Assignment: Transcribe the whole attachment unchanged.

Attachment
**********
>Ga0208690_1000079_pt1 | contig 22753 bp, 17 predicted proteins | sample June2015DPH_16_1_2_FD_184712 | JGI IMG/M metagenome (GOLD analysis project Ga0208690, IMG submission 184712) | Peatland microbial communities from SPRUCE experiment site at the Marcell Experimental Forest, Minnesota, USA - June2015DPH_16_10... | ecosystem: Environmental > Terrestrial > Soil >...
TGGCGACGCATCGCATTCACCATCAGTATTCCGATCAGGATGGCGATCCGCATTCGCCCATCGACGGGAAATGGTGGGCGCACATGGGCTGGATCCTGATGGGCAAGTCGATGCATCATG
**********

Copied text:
>Ga0208690_1000079_pt1 | contig 22753 bp, 17 predicted proteins | sample June2015DPH_16_1_2_FD_184712 | JGI IMG/M metagenome (GOLD analysis project Ga0208690, IMG submission 184712) | Peatland microbial communities from SPRUCE experiment site at the Marcell Experimental Forest, Minnesota, USA - June2015DPH_16_10... | ecosystem: Environmental > Terrestrial > Soil >...
TGGCGACGCATCGCATTCACCATCAGTATTCCGATCAGGATGGCGATCCGCATTCGCCCATCGACGGGAAATGGTGGGCGCACATGGGCTGGATCCTGATGGGCAAGTCGATGCATCATG